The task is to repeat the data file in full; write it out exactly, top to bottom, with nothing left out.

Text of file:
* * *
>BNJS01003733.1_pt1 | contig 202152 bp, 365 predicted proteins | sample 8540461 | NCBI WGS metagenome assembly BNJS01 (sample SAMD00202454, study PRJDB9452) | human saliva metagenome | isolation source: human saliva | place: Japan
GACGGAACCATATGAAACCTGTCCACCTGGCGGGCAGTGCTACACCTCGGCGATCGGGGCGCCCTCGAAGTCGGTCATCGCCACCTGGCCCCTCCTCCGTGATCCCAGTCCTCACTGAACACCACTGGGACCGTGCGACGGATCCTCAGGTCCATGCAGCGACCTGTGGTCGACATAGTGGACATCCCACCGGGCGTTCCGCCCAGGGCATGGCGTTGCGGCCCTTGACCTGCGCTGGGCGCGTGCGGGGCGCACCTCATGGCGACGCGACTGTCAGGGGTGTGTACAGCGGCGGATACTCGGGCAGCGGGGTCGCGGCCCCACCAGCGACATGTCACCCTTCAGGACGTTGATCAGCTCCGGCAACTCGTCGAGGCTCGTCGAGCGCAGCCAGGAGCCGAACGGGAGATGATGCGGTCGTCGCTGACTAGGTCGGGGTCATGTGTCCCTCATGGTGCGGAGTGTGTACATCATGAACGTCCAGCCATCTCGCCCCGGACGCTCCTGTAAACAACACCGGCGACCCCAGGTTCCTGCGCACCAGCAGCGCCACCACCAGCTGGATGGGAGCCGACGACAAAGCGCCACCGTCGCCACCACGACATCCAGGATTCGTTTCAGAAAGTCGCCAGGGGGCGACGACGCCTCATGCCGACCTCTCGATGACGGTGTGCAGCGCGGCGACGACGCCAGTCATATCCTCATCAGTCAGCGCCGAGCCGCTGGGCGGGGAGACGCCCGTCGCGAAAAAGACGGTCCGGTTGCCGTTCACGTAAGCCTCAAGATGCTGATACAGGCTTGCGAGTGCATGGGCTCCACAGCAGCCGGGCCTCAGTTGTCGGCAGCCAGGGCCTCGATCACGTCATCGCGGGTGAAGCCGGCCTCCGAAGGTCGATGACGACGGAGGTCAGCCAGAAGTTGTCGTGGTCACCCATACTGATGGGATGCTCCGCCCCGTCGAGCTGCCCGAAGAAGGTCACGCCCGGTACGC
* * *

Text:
>BNJS01003733.1_pt1 | contig 202152 bp, 365 predicted proteins | sample 8540461 | NCBI WGS metagenome assembly BNJS01 (sample SAMD00202454, study PRJDB9452) | human saliva metagenome | isolation source: human saliva | place: Japan
GACGGAACCATATGAAACCTGTCCACCTGGCGGGCAGTGCTACACCTCGGCGATCGGGGCGCCCTCGAAGTCGGTCATCGCCACCTGGCCCCTCCTCCGTGATCCCAGTCCTCACTGAACACCACTGGGACCGTGCGACGGATCCTCAGGTCCATGCAGCGACCTGTGGTCGACATAGTGGACATCCCACCGGGCGTTCCGCCCAGGGCATGGCGTTGCGGCCCTTGACCTGCGCTGGGCGCGTGCGGGGCGCACCTCATGGCGACGCGACTGTCAGGGGTGTGTACAGCGGCGGATACTCGGGCAGCGGGGTCGCGGCCCCACCAGCGACATGTCACCCTTCAGGACGTTGATCAGCTCCGGCAACTCGTCGAGGCTCGTCGAGCGCAGCCAGGAGCCGAACGGGAGATGATGCGGTCGTCGCTGACTAGGTCGGGGTCATGTGTCCCTCATGGTGCGGAGTGTGTACATCATGAACGTCCAGCCATCTCGCCCCGGACGCTCCTGTAAACAACACCGGCGACCCCAGGTTCCTGCGCACCAGCAGCGCCACCACCAGCTGGATGGGAGCCGACGACAAAGCGCCACCGTCGCCACCACGACATCCAGGATTCGTTTCAGAAAGTCGCCAGGGGGCGACGACGCCTCATGCCGACCTCTCGATGACGGTGTGCAGCGCGGCGACGACGCCAGTCATATCCTCATCAGTCAGCGCCGAGCCGCTGGGCGGGGAGACGCCCGTCGCGAAAAAGACGGTCCGGTTGCCGTTCACGTAAGCCTCAAGATGCTGATACAGGCTTGCGAGTGCATGGGCTCCACAGCAGCCGGGCCTCAGTTGTCGGCAGCCAGGGCCTCGATCACGTCATCGCGGGTGAAGCCGGCCTCCGAAGGTCGATGACGACGGAGGTCAGCCAGAAGTTGTCGTGGTCACCCATACTGATGGGATGCTCCGCCCCGTCGAGCTGCCCGAAGAAGGTCACGCCCGGTACGC